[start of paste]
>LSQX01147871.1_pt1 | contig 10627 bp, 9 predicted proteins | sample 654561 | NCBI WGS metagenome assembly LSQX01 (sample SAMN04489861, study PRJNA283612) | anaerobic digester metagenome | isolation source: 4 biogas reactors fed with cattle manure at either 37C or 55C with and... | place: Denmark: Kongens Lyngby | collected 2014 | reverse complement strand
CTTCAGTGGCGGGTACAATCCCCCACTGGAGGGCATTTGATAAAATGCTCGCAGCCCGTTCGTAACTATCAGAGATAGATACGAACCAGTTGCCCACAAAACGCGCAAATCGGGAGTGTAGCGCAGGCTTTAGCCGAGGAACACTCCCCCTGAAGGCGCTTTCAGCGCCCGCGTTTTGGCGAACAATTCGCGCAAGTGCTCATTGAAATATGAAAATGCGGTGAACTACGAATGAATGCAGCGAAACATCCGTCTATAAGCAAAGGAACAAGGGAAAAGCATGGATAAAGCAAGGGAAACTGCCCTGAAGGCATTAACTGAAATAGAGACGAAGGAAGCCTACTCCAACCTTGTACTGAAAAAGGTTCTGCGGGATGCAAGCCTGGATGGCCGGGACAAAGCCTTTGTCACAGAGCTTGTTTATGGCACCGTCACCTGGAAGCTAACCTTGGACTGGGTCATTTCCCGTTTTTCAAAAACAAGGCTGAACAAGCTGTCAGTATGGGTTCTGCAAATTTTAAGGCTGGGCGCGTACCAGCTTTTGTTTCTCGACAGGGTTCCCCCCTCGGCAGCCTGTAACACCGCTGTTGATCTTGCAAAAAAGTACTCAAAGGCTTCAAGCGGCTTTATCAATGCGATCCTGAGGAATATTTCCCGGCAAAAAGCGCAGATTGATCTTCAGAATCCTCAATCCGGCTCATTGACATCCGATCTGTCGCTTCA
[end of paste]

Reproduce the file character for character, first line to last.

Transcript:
>LSQX01147871.1_pt1 | contig 10627 bp, 9 predicted proteins | sample 654561 | NCBI WGS metagenome assembly LSQX01 (sample SAMN04489861, study PRJNA283612) | anaerobic digester metagenome | isolation source: 4 biogas reactors fed with cattle manure at either 37C or 55C with and... | place: Denmark: Kongens Lyngby | collected 2014 | reverse complement strand
CTTCAGTGGCGGGTACAATCCCCCACTGGAGGGCATTTGATAAAATGCTCGCAGCCCGTTCGTAACTATCAGAGATAGATACGAACCAGTTGCCCACAAAACGCGCAAATCGGGAGTGTAGCGCAGGCTTTAGCCGAGGAACACTCCCCCTGAAGGCGCTTTCAGCGCCCGCGTTTTGGCGAACAATTCGCGCAAGTGCTCATTGAAATATGAAAATGCGGTGAACTACGAATGAATGCAGCGAAACATCCGTCTATAAGCAAAGGAACAAGGGAAAAGCATGGATAAAGCAAGGGAAACTGCCCTGAAGGCATTAACTGAAATAGAGACGAAGGAAGCCTACTCCAACCTTGTACTGAAAAAGGTTCTGCGGGATGCAAGCCTGGATGGCCGGGACAAAGCCTTTGTCACAGAGCTTGTTTATGGCACCGTCACCTGGAAGCTAACCTTGGACTGGGTCATTTCCCGTTTTTCAAAAACAAGGCTGAACAAGCTGTCAGTATGGGTTCTGCAAATTTTAAGGCTGGGCGCGTACCAGCTTTTGTTTCTCGACAGGGTTCCCCCCTCGGCAGCCTGTAACACCGCTGTTGATCTTGCAAAAAAGTACTCAAAGGCTTCAAGCGGCTTTATCAATGCGATCCTGAGGAATATTTCCCGGCAAAAAGCGCAGATTGATCTTCAGAATCCTCAATCCGGCTCATTGACATCCGATCTGTCGCTTCA